TB remains key public health concern – Dr Simpson

A warning was sounded on Friday that Tuberculosis (TB) remains a key “public health concern” in Guyana.

According to a Ministry of Public Health press release,  Dr Joann Simpson sounded the warning at the handing over ceremony for two vehicles to the TB programme.

Dr Simpson said that the prevalence rate of the contagious disease in the country is among the highest recorded in the Americas.

Dr Simpson is the Focal Point Person for TB in Region 3 (Essequibo Islands/West Demerara).

The two vehicles can be seen here with staff of the ministry and others (Ministry of Public Health photo)

The vehicles were donated by The Global Fund to Fight AIDS, Tuberculosis and Malaria which provides grants to support a number of programmes in the country’s public health sector to fight TB, HIV/AIDS and malaria.

Last month, the release said that the Global Fund also handed over three ATVs for use in Regions One (Barima/Waini); Eight (Potaro/Siparuni) and Nine (Upper Takutu/Upper/ Essequibo) for their TB, malaria and HIV/AIDS programmes.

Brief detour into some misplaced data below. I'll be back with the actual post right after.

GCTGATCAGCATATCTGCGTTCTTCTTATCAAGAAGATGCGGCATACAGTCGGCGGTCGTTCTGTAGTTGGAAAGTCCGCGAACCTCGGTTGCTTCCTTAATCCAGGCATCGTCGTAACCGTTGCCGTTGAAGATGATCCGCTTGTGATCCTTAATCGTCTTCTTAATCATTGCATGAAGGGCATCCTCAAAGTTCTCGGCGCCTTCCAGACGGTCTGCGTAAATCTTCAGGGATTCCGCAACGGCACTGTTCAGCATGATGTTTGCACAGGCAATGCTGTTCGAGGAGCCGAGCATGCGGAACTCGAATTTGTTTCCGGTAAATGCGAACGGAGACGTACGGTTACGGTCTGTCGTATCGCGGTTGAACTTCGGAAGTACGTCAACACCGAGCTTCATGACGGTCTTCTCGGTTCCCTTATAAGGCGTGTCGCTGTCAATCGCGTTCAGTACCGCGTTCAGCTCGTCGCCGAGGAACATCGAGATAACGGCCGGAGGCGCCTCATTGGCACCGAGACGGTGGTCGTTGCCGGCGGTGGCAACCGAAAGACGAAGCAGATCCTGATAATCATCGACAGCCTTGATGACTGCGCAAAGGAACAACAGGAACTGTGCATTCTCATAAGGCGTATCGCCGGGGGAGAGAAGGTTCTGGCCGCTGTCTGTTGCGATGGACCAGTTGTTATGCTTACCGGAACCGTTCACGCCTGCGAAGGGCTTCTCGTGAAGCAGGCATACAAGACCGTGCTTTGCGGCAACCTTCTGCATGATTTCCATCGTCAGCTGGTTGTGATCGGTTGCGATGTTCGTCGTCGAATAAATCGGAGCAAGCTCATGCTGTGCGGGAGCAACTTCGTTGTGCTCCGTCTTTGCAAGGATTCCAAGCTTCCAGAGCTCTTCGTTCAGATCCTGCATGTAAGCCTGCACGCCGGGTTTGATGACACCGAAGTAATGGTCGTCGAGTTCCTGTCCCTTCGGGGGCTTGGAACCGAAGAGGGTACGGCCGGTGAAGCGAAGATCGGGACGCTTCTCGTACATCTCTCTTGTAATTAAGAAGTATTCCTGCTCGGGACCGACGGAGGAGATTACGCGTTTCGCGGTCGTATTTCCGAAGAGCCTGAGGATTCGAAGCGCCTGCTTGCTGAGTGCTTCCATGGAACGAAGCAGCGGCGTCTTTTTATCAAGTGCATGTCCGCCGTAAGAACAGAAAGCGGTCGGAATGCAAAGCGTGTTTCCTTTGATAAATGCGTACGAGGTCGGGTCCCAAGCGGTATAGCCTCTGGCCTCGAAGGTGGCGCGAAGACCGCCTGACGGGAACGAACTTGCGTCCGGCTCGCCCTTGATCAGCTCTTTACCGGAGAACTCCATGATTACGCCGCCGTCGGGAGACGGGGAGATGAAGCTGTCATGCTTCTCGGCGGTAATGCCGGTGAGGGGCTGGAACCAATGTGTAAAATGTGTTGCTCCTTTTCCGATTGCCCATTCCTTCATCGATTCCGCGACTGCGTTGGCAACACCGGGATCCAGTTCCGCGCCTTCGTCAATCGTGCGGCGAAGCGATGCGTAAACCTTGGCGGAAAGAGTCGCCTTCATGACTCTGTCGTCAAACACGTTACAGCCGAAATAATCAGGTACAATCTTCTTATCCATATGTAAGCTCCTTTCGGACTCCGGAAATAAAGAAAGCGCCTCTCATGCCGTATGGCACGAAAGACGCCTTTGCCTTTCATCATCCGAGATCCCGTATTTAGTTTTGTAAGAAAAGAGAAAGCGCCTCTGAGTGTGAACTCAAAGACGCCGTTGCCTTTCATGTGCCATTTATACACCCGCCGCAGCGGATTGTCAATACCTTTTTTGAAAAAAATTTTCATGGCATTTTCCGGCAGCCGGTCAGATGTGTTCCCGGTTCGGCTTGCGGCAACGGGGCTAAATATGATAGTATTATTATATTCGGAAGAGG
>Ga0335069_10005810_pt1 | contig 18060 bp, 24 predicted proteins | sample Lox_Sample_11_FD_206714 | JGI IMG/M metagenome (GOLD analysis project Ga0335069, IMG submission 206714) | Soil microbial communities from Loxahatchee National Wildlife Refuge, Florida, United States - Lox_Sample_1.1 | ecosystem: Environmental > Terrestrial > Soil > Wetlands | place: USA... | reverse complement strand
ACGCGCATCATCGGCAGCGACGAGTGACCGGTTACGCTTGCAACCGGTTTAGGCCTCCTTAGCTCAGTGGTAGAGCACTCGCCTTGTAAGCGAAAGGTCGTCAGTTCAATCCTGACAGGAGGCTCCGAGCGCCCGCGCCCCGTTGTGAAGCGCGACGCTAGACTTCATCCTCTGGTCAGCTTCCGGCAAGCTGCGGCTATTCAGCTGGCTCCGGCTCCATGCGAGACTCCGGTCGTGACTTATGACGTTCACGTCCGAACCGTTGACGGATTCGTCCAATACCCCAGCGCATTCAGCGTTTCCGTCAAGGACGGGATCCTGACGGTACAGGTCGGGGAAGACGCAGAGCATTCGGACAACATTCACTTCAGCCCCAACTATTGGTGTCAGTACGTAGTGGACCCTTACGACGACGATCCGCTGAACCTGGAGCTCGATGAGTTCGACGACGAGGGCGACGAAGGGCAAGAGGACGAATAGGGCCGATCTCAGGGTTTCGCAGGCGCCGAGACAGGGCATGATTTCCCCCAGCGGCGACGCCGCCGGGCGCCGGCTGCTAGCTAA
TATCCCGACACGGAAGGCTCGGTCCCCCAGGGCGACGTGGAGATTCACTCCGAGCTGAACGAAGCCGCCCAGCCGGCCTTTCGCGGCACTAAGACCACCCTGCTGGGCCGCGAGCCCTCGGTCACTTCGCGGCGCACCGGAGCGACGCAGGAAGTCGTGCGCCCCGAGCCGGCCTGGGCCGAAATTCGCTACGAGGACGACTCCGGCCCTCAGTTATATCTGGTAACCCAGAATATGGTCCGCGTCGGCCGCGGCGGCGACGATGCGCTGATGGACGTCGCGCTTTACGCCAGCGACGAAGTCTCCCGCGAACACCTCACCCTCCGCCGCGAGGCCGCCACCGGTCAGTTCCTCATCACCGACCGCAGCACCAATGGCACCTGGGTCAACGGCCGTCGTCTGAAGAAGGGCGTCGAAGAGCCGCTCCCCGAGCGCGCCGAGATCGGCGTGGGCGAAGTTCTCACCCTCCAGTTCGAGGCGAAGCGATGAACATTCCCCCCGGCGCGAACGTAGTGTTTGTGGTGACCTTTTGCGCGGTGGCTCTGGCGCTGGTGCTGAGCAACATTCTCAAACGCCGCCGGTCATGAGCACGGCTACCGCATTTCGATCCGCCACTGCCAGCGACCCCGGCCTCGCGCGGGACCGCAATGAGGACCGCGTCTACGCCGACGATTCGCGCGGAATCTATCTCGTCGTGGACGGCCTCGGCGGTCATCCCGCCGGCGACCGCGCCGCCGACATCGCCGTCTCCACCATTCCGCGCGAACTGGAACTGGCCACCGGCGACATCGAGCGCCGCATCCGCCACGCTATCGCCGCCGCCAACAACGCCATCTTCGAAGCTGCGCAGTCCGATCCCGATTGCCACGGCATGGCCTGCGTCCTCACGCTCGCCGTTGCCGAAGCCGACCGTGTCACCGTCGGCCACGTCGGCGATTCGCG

Simpson said the vehicles will help health workers track TB patients who unilaterally stopped taking the prescribed medication for the contagious disease. She said the vehicles will also help the Regions Three and 10 DOTS (Directly Observed Treatment Short-course) initiatives.

With World TB Day to be observed Friday, Dr Simpson wants the country to remain alert about the air-borne bacterial disease which can be of the drug-resistant or sensitive type.

Patients with the former will need about two years of continuous treatment, while the latter will be treated for only six months with a cocktail of four medications to help reverse the disease, the release said. TB is caused by the bacteria Mycobacterium tuberculosis which can attack any part of the body, but usually affects the lungs.

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